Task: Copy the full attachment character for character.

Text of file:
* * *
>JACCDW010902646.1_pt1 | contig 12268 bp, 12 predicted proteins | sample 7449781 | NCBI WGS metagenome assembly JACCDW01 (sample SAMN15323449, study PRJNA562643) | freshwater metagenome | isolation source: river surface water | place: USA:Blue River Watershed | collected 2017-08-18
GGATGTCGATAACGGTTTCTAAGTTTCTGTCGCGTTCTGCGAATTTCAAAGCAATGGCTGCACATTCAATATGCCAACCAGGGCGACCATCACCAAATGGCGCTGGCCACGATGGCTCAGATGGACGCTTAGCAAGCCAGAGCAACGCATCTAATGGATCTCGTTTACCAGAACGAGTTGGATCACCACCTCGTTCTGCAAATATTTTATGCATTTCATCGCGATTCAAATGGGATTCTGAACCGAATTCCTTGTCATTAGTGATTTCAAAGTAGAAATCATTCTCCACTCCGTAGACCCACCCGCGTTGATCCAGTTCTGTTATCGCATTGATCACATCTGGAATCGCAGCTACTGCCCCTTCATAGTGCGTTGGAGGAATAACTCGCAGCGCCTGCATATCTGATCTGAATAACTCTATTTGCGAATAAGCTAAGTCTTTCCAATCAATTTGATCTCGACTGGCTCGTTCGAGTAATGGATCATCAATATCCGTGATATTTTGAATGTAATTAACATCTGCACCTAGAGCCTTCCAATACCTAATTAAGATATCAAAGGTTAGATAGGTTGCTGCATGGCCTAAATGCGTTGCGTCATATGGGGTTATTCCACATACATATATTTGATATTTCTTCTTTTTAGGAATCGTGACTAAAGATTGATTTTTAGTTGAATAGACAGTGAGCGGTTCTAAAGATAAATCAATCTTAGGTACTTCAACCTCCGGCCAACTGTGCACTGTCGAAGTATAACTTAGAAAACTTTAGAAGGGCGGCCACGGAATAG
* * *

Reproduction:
>JACCDW010902646.1_pt1 | contig 12268 bp, 12 predicted proteins | sample 7449781 | NCBI WGS metagenome assembly JACCDW01 (sample SAMN15323449, study PRJNA562643) | freshwater metagenome | isolation source: river surface water | place: USA:Blue River Watershed | collected 2017-08-18
GGATGTCGATAACGGTTTCTAAGTTTCTGTCGCGTTCTGCGAATTTCAAAGCAATGGCTGCACATTCAATATGCCAACCAGGGCGACCATCACCAAATGGCGCTGGCCACGATGGCTCAGATGGACGCTTAGCAAGCCAGAGCAACGCATCTAATGGATCTCGTTTACCAGAACGAGTTGGATCACCACCTCGTTCTGCAAATATTTTATGCATTTCATCGCGATTCAAATGGGATTCTGAACCGAATTCCTTGTCATTAGTGATTTCAAAGTAGAAATCATTCTCCACTCCGTAGACCCACCCGCGTTGATCCAGTTCTGTTATCGCATTGATCACATCTGGAATCGCAGCTACTGCCCCTTCATAGTGCGTTGGAGGAATAACTCGCAGCGCCTGCATATCTGATCTGAATAACTCTATTTGCGAATAAGCTAAGTCTTTCCAATCAATTTGATCTCGACTGGCTCGTTCGAGTAATGGATCATCAATATCCGTGATATTTTGAATGTAATTAACATCTGCACCTAGAGCCTTCCAATACCTAATTAAGATATCAAAGGTTAGATAGGTTGCTGCATGGCCTAAATGCGTTGCGTCATATGGGGTTATTCCACATACATATATTTGATATTTCTTCTTTTTAGGAATCGTGACTAAAGATTGATTTTTAGTTGAATAGACAGTGAGCGGTTCTAAAGATAAATCAATCTTAGGTACTTCAACCTCCGGCCAACTGTGCACTGTCGAAGTATAACTTAGAAAACTTTAGAAGGGCGGCCACGGAATAG